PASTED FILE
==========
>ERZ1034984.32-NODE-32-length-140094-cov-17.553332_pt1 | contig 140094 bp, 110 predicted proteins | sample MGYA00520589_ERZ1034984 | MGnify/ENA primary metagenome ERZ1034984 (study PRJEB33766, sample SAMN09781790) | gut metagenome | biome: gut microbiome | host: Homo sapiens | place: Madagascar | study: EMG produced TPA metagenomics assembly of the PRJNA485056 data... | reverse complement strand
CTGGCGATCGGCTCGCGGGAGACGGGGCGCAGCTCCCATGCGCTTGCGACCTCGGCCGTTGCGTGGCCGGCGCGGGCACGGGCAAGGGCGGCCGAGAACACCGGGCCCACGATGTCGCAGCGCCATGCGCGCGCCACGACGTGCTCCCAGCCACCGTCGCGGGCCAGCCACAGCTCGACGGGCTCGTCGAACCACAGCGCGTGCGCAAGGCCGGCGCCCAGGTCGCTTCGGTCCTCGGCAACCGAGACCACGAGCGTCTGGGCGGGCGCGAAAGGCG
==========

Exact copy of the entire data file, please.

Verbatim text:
>ERZ1034984.32-NODE-32-length-140094-cov-17.553332_pt1 | contig 140094 bp, 110 predicted proteins | sample MGYA00520589_ERZ1034984 | MGnify/ENA primary metagenome ERZ1034984 (study PRJEB33766, sample SAMN09781790) | gut metagenome | biome: gut microbiome | host: Homo sapiens | place: Madagascar | study: EMG produced TPA metagenomics assembly of the PRJNA485056 data... | reverse complement strand
CTGGCGATCGGCTCGCGGGAGACGGGGCGCAGCTCCCATGCGCTTGCGACCTCGGCCGTTGCGTGGCCGGCGCGGGCACGGGCAAGGGCGGCCGAGAACACCGGGCCCACGATGTCGCAGCGCCATGCGCGCGCCACGACGTGCTCCCAGCCACCGTCGCGGGCCAGCCACAGCTCGACGGGCTCGTCGAACCACAGCGCGTGCGCAAGGCCGGCGCCCAGGTCGCTTCGGTCCTCGGCAACCGAGACCACGAGCGTCTGGGCGGGCGCGAAAGGCG